Yayoi Kusama’s lifelong search has been to explore styles and media for expressing the infinite and her painting Star of the Night TSAOW shares this characteristic with her broader oeuvre. Here, Kusama explores a new way to intensify her use of her famous pattern. She has traded her colorful background for an intense black space in which psychedelic dots seem to pulsate.
The deep black seems to recall the universe and its dark emptiness. But this physical and psychological void is counterbalanced by bright stars meticulously constructed of 5 different sizes and colors. As the viewer dives into the canvas, the painting loses its flatness and becomes endlessly deep; the large dots appear to be directly in front of us while the smallest ones seem to fade into the empty, dark void of the universe. The small colorful dots appear like multiple vanishing points, dragging us to different spaces while we are pushed back by the larger ones. The juxtaposition of warm and cool colors reflects this visual back and forth in space. Some stars are stopping our gaze upfront while others invite the eye even deeper into the canvas. The viewers’ attention jumps from one to the other, sometimes pushed away, sometimes pulled in; shapes, sizes and colors dilate the space, giving it an elastic quality.
The very large canvas increases the resonance of the work: as the viewer is dragged into the painting, paint seems to spread out of the canvases boundaries to extend further apart and envelop the spectator into Kusama’s creation, deep into the metaphysical universe of her mind. In this respect, Star of the Night TSAOW conveys the same sense of sublime that is rampant throughout her oeuvre. Yayoi Kusama has been subject to hallucination throughout her life. Her compulsive creations have served as her medicine as well as a way to make tangible her own visions and sensitive world. In the same way that she obliterates the limitation of the physical and metaphysical worlds, she invites us into her own mind. It is therefore a logical consequence that she does not offer any difference or limit between her mind and the canvas. She conveys the sense that the mind and the universe are a whole, a continuous spectrum of light and shapes, and she invites the viewers to experience it with her. Her painting is like a door to the infinite space to which imagination does not extend. She manages to unite into one piece the inside world of her consciousness and representation of the infinite with the outside physical world.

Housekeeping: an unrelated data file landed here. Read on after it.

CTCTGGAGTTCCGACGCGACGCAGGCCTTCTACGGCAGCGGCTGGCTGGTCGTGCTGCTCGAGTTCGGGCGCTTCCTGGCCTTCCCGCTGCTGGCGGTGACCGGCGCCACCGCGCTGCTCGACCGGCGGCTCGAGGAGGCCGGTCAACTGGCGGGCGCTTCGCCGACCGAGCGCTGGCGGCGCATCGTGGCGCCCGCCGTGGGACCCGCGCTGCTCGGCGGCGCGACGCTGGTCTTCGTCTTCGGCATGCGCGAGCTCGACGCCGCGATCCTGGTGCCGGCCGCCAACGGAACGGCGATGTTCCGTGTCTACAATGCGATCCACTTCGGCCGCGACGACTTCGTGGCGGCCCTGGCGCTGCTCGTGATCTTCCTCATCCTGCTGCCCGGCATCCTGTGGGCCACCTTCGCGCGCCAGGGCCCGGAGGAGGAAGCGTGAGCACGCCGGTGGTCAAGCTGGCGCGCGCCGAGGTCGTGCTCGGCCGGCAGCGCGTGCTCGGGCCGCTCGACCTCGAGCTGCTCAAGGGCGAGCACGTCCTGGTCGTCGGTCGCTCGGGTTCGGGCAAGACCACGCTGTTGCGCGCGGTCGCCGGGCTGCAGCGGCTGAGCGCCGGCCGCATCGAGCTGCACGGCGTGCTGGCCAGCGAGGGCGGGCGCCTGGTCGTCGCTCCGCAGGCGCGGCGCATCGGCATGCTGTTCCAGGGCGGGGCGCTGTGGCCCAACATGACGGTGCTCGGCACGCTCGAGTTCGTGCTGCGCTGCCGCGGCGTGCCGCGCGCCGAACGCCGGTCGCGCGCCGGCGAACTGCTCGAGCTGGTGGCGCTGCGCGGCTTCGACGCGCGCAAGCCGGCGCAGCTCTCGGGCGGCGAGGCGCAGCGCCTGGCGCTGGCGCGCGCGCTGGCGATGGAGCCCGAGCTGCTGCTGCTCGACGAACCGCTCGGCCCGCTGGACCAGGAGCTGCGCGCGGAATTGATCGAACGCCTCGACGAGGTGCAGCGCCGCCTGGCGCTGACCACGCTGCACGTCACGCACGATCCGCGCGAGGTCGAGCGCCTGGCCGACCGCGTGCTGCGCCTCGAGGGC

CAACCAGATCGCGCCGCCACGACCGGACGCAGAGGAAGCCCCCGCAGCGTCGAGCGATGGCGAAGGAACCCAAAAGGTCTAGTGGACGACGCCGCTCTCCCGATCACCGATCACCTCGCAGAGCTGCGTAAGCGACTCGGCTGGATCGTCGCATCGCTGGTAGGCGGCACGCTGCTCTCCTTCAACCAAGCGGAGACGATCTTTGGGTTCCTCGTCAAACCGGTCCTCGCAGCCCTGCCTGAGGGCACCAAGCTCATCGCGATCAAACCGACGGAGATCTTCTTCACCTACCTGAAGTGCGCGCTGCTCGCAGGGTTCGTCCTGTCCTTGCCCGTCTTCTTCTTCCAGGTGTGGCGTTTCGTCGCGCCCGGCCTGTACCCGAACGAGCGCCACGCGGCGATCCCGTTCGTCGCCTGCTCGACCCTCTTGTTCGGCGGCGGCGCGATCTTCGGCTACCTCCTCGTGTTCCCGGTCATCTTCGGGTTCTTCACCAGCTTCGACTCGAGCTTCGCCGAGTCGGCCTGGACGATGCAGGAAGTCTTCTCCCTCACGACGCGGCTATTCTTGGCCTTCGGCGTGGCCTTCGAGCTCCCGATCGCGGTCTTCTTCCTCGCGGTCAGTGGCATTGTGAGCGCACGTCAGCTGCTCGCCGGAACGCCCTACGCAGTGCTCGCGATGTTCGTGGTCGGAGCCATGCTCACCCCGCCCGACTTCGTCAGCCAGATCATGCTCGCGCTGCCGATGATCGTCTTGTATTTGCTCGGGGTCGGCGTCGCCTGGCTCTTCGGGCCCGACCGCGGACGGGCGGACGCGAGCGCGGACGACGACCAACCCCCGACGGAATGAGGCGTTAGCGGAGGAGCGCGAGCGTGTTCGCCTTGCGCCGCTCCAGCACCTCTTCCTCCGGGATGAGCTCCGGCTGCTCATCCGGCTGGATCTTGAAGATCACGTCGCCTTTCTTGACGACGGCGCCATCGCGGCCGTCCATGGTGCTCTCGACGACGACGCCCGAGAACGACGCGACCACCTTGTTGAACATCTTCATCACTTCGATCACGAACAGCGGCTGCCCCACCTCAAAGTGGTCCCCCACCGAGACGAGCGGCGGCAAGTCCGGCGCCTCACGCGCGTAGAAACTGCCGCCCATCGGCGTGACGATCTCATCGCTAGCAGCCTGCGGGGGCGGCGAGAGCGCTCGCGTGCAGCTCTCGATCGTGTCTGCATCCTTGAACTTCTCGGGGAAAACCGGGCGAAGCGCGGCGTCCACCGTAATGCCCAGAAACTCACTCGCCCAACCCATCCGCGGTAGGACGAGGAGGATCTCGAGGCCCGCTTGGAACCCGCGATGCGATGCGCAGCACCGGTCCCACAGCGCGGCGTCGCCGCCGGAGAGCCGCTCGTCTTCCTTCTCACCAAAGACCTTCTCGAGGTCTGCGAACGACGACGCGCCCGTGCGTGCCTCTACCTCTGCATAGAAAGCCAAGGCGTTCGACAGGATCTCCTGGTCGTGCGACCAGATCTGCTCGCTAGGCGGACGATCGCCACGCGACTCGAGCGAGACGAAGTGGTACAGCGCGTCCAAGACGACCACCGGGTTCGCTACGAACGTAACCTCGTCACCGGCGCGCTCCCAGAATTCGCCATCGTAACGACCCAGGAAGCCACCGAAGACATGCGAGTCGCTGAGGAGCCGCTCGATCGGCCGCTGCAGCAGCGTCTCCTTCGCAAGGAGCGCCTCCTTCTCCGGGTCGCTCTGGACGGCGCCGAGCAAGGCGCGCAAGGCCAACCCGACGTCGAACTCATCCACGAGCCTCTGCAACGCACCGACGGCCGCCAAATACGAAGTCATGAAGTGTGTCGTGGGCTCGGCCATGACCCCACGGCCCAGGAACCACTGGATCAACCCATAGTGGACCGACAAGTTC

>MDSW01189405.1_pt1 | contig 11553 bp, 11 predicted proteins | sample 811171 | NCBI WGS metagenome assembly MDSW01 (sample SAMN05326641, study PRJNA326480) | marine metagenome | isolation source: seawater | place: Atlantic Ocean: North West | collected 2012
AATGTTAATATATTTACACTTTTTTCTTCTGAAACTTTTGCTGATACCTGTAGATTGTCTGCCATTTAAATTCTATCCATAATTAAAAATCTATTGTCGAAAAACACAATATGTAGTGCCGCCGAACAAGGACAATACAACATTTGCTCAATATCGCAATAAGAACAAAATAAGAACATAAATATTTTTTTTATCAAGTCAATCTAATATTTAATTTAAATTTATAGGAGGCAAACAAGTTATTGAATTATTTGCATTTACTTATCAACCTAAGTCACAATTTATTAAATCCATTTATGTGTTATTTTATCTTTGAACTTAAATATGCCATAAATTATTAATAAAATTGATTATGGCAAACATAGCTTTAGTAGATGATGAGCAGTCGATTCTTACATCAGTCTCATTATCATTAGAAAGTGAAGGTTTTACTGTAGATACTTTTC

As our eyes wander in space and on the canvas, colors and shapes seem to resonate with one other, and this vibration produces dots of light that appear on the black surface. Our vision becomes slightly but perceptibly affected by the intensity of her polka dots: she makes tangible the experience of one’s closing their eyes after looking at a bright light: vanishing dots of indistinct colors suddenly appearing on a dark infinite background. Here again, the boundaries between mind and sight seem to disappear. Yayoi Kusama has always emphasized the importance of self-obliteration in her work: she seeks to lose herself in the act of creating. In this particular work, she invites us to experience it first-hand.
Her vision of infinity, which has successfully transcended time, space, generation, gender and culture, has made Yayoi Kusama one of the leading avant-garde artists for over 50 years.